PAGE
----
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No. 223 Squadron RAF

From Wikipedia, the free encyclopedia

No. 223 Squadron RAF
No. 223 Squadron RAF.gif
Official badge of No. 223 Squadron RAF
Country UK
Air Force Ensign of the United Kingdom.svg
Royal Air Force
RoleBomber squadron/Operational training unit
Motto(s)Latin: Alæ defendunt Africam
("Wings defend Africa")

No. 223 Squadron RAF was a squadron of the Royal Air Force. Originally formed as part of the Royal Naval Air Service (RNAS), the Squadron flew in both World Wars.

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What later became 223 Squadron was formed as B Flight (soon known as "B Squadron") of the RNAS operating from Mytilene on the island of Lesbos as a general duties unit. It was equipped with a mixture of aircraft types including the Sopwith 1½ Strutter and Airco DH.4.[1][2] On 1 April 1918, the RNAS was merged with the Royal Flying Corps to produce the RAF, with B Squadron becoming No. 223 Squadron. It continued operations over the Aegean Sea, flying both reconnaissance and bombing missions from various bases until the end of World War I, disbanding at Mudros on the island of Lemnos on 16 May 1919.[3][4]

The squadron reformed at Nairobi in Kenya on 15 December 1936 as a day bomber squadron when "B" Flight of 45 Squadron, equipped with the Fairey Gordon, was renumbered. It re-equipped with the Vickers Vincent in February 1937.[3][5] Vickers Wellesley monoplanes followed in June 1938, and these still remained in service when Italy entered World War II.[4] The squadron, based at Summit in Sudan,[6] flew bombing missions against Italian forces in the East African Campaign over Italian East Africa.[3] In August 1940, the squadron moved to Perim Island, near Aden to support operations in Italian Somaliland.[7]

Ground crew with 223 Squadron Martin Baltimore in Italy
Ground crew with 223 Squadron Martin Baltimore in Italy

In April 1941, it handed its Wellesleys to 47 Squadron[8] and moved to Egypt, becoming an Operational Training Unit (OTU), converting aircrews onto the Bristol Blenheim, Douglas Boston, Martin Maryland and later Martin Baltimore twin-engined bombers. After a few months, it returned to the role of an operational light bomber squadron equipped with Baltimores, supporting the British Eighth Army over North Africa. It moved to Malta in July 1943, participating in the Allied invasion of Sicily and the Italian Campaign, being based in Italy from September 1943. It was disbanded on 12 August 1944, being renumbered No. 30 Squadron, South African Air Force.[4]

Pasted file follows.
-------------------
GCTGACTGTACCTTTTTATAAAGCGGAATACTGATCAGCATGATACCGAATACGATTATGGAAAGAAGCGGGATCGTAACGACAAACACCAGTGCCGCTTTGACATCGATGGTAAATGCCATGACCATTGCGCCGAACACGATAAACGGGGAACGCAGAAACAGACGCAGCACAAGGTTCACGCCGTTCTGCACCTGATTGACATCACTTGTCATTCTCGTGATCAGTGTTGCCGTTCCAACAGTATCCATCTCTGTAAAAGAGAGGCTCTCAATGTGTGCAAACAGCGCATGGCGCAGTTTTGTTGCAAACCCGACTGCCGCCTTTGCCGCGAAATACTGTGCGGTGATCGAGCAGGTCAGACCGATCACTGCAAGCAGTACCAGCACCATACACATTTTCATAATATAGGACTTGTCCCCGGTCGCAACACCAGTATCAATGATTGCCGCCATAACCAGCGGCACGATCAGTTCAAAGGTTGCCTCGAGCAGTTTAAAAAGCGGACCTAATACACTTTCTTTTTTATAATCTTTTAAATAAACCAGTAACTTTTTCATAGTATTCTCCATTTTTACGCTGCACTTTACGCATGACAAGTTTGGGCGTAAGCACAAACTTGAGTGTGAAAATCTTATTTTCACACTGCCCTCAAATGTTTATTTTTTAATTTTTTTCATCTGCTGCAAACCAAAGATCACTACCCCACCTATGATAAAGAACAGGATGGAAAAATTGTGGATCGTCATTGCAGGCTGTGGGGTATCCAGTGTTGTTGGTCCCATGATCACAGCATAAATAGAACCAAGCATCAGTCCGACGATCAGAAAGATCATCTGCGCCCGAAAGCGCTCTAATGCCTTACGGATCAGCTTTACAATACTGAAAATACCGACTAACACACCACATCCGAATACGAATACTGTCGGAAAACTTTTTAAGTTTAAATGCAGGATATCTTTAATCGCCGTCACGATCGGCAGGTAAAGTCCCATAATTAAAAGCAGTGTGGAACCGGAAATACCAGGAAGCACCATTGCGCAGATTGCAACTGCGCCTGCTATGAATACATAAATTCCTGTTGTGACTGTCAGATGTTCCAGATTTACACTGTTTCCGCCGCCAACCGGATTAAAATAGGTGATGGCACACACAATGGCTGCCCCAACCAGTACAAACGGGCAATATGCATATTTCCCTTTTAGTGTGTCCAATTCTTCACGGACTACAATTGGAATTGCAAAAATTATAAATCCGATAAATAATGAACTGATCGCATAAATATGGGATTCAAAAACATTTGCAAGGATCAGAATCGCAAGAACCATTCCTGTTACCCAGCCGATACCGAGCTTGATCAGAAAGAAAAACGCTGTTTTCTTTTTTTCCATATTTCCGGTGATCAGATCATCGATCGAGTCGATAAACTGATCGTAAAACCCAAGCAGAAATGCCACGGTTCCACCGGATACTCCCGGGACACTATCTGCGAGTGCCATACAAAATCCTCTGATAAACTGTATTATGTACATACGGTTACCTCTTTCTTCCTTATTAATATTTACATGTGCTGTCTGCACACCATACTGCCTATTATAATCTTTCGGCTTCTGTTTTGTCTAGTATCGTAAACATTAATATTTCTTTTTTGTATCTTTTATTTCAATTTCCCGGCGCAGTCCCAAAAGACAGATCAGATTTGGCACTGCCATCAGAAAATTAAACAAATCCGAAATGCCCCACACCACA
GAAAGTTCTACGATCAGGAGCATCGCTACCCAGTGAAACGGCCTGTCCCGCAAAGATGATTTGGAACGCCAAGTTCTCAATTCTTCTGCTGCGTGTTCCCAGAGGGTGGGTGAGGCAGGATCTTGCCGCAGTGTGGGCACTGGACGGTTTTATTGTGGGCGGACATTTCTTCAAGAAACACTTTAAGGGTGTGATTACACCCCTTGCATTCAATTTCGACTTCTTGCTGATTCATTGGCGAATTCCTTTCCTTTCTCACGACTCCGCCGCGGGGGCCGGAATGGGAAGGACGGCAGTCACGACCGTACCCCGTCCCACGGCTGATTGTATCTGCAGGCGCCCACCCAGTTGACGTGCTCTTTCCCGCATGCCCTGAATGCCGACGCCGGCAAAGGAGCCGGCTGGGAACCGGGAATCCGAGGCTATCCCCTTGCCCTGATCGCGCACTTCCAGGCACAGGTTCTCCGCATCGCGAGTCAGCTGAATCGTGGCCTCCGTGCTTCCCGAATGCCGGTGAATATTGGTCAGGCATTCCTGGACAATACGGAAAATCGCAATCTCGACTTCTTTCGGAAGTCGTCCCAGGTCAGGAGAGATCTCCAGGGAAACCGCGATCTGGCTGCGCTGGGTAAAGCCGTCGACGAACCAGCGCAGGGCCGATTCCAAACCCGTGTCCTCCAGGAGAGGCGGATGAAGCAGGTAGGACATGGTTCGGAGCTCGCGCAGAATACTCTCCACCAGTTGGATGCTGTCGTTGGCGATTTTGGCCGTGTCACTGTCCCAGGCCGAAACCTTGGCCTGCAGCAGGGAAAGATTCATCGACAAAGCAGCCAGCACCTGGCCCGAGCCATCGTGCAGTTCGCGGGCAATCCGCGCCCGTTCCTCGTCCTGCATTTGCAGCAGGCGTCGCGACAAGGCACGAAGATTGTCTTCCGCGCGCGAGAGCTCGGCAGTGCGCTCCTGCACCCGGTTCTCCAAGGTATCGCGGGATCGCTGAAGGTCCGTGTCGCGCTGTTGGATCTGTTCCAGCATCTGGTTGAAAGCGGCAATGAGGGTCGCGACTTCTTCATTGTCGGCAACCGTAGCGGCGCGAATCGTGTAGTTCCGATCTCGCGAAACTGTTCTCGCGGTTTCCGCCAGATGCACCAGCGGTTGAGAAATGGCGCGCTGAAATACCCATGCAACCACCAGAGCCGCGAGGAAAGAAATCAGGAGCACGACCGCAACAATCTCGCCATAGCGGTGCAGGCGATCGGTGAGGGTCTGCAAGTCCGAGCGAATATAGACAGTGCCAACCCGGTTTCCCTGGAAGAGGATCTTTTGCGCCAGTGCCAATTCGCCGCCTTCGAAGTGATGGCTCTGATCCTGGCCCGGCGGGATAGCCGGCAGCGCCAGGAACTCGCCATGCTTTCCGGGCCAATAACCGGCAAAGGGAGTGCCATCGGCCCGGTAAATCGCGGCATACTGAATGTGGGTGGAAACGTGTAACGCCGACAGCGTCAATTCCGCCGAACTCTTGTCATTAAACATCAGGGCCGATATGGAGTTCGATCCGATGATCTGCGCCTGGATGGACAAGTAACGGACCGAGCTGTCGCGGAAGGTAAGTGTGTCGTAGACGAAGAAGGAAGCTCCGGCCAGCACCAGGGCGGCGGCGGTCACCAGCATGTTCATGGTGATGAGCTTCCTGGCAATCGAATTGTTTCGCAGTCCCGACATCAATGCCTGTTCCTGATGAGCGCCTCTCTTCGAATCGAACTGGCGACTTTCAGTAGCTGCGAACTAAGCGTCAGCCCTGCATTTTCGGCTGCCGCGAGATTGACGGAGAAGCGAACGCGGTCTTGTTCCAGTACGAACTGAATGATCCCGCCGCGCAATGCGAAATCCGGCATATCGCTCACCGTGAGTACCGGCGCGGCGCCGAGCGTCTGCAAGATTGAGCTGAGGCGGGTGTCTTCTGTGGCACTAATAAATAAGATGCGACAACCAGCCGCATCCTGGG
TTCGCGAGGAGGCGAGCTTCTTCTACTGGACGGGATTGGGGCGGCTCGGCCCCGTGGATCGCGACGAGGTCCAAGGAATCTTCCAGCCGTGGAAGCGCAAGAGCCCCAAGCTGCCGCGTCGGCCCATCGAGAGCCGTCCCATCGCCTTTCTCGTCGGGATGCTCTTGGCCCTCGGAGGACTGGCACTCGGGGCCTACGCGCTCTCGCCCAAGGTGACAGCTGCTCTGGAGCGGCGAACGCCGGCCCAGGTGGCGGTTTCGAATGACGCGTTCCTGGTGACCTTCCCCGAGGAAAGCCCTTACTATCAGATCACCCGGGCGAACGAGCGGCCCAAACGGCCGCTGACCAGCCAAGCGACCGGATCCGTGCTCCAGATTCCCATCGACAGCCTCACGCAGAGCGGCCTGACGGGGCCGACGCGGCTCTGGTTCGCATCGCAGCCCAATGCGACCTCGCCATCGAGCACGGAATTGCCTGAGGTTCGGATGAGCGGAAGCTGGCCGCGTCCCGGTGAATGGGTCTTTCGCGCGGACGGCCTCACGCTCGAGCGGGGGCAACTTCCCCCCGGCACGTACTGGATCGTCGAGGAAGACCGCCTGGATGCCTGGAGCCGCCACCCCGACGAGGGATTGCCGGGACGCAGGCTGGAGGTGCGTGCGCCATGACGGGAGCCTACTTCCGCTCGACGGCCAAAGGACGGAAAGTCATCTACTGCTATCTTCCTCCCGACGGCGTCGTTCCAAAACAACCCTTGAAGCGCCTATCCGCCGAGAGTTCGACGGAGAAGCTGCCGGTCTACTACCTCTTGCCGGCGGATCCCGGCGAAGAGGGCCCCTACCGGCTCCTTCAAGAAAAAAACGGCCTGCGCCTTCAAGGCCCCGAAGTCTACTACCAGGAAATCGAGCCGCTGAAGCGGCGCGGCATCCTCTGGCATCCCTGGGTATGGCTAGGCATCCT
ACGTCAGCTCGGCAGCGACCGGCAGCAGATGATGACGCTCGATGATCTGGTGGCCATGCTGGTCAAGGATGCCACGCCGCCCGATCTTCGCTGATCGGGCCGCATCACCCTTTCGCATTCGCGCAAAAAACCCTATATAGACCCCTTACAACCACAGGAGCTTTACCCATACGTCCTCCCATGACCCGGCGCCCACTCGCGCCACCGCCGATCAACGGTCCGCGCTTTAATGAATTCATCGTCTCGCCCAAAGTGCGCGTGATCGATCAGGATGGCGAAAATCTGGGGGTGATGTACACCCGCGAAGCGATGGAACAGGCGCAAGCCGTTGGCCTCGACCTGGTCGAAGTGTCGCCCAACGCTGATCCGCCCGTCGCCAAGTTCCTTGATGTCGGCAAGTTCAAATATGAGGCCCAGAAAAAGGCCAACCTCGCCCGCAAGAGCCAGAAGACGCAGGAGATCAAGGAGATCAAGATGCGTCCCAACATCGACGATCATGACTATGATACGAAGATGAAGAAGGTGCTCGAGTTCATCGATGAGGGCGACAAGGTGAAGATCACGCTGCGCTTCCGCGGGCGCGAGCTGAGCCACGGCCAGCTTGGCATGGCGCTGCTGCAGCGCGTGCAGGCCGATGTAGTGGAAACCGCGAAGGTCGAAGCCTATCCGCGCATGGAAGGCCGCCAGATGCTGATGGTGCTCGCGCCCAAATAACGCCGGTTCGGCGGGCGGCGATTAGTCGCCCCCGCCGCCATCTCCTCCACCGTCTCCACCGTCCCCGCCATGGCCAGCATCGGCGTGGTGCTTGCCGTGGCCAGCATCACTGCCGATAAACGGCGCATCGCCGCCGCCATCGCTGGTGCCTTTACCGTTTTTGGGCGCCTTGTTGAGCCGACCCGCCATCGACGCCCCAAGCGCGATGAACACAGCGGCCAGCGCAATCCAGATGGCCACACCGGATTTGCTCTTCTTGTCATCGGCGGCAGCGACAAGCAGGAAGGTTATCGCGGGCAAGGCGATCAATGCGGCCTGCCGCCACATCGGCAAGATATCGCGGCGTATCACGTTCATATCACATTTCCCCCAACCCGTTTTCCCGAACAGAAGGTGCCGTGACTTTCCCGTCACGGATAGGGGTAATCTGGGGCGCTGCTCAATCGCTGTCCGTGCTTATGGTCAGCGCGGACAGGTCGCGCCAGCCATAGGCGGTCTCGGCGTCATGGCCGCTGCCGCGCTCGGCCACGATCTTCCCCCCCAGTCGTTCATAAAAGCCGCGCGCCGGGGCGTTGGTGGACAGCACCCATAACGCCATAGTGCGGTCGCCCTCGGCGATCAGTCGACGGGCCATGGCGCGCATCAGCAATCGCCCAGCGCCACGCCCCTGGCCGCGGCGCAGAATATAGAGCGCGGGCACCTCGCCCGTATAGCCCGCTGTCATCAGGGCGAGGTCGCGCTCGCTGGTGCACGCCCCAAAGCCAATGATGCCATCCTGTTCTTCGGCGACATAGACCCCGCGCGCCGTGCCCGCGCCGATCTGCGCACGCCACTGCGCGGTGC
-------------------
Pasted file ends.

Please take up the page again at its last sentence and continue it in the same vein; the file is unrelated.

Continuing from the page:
It was quickly reformed back in England on 23 August as a Bomber Support squadron as part of 100 Group of RAF Bomber Command, flying Liberator and Fortress four-engined bombers on radio counter measures missions, helping to disrupt German night defences by jamming its radar and communications. It was disbanded again on 29 July 1945.[4]

The squadron was again reformed on 1 December 1959 as a Strategic Missile squadron equipped with the Thor Intermediate range ballistic missile at RAF Folkingham in Lincolnshire. The squadron was disbanded on 23 August 1963, with the termination of the Thor Program in Britain.[3][4]

Aircraft operated (B Flight and B Squadron RNAS, 223 Squadron RAF)

Source[3] except where stated.


  1. ^ a b c Lewis 1959, p. 77.
  2. ^ "Bomber Command No.223 Squadron". Royal Air Force. 2015. Retrieved 16 October 2015.
  3. ^ a b c d e Halley 1980, p. 226.
  4. ^ a b c d e "History of 223 Squadron". Royal Air Force. 2015. Retrieved 16 October 2015.
  5. ^ Thetford Aeroplane Monthly June 1994, p. 20.
  6. ^ Shores 1996, p. 12.
  7. ^ Shores 1996, p. 51.
  8. ^ Shores 1996, p. 144.


  • Halley, James J. The Squadrons of the Royal Air Force. Tonbridge, Kent, UK: Air Britain (Historians), 1980. ISBN 0-85130-083-9.
  • Lewis, Peter. Squadron Histories: R.F.C, R.N.A.S and R.A.F., 1912–59. London: Putnam, 1959.
  • Shores, Christopher. Dust Clouds in the Middile East: The Air War for East Africa, Iraq, Syria, Iran and Madagascar, 1940–42. London: Grub Street, 1996. ISBN 1-898697-37-X.
  • Thetford, Owen. "By Day and By Night: Fairey IIIF and Gordon in Service". Aeroplane Monthly, June 1994, Vol 22 No 6. pp. 16–20.

External links

This page was last edited on 13 February 2018, at 15:48
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